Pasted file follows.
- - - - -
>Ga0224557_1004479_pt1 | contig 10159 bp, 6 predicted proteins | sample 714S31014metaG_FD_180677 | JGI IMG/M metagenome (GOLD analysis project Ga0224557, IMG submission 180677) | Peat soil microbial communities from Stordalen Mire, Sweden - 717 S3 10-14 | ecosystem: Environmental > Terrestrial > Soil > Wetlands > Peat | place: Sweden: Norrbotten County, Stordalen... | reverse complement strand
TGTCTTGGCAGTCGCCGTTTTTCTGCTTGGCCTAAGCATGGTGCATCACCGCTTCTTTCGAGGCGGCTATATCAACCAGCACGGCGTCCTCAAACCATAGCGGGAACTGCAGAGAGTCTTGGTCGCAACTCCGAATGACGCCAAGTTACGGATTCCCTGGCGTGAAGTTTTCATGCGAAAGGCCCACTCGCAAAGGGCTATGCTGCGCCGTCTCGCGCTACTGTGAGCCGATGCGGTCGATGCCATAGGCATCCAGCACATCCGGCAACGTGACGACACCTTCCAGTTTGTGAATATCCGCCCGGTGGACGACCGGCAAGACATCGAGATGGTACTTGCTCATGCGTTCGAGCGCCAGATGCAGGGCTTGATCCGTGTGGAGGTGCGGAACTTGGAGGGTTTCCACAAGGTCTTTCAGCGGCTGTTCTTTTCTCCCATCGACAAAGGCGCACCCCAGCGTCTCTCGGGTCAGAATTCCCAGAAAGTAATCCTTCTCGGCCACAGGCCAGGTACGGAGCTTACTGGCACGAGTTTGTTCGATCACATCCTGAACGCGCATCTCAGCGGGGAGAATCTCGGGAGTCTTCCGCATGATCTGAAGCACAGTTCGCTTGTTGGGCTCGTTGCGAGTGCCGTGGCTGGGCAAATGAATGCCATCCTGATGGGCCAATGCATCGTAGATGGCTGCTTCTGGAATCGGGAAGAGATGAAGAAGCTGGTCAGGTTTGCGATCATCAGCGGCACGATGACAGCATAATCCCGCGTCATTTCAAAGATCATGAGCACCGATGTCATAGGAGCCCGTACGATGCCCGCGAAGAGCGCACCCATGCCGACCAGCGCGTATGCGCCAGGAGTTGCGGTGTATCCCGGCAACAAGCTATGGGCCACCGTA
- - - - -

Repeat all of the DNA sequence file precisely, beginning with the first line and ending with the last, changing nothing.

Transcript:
>Ga0224557_1004479_pt1 | contig 10159 bp, 6 predicted proteins | sample 714S31014metaG_FD_180677 | JGI IMG/M metagenome (GOLD analysis project Ga0224557, IMG submission 180677) | Peat soil microbial communities from Stordalen Mire, Sweden - 717 S3 10-14 | ecosystem: Environmental > Terrestrial > Soil > Wetlands > Peat | place: Sweden: Norrbotten County, Stordalen... | reverse complement strand
TGTCTTGGCAGTCGCCGTTTTTCTGCTTGGCCTAAGCATGGTGCATCACCGCTTCTTTCGAGGCGGCTATATCAACCAGCACGGCGTCCTCAAACCATAGCGGGAACTGCAGAGAGTCTTGGTCGCAACTCCGAATGACGCCAAGTTACGGATTCCCTGGCGTGAAGTTTTCATGCGAAAGGCCCACTCGCAAAGGGCTATGCTGCGCCGTCTCGCGCTACTGTGAGCCGATGCGGTCGATGCCATAGGCATCCAGCACATCCGGCAACGTGACGACACCTTCCAGTTTGTGAATATCCGCCCGGTGGACGACCGGCAAGACATCGAGATGGTACTTGCTCATGCGTTCGAGCGCCAGATGCAGGGCTTGATCCGTGTGGAGGTGCGGAACTTGGAGGGTTTCCACAAGGTCTTTCAGCGGCTGTTCTTTTCTCCCATCGACAAAGGCGCACCCCAGCGTCTCTCGGGTCAGAATTCCCAGAAAGTAATCCTTCTCGGCCACAGGCCAGGTACGGAGCTTACTGGCACGAGTTTGTTCGATCACATCCTGAACGCGCATCTCAGCGGGGAGAATCTCGGGAGTCTTCCGCATGATCTGAAGCACAGTTCGCTTGTTGGGCTCGTTGCGAGTGCCGTGGCTGGGCAAATGAATGCCATCCTGATGGGCCAATGCATCGTAGATGGCTGCTTCTGGAATCGGGAAGAGATGAAGAAGCTGGTCAGGTTTGCGATCATCAGCGGCACGATGACAGCATAATCCCGCGTCATTTCAAAGATCATGAGCACCGATGTCATAGGAGCCCGTACGATGCCCGCGAAGAGCGCACCCATGCCGACCAGCGCGTATGCGCCAGGAGTTGCGGTGTATCCCGGCAACAAGCTATGGGCCACCGTA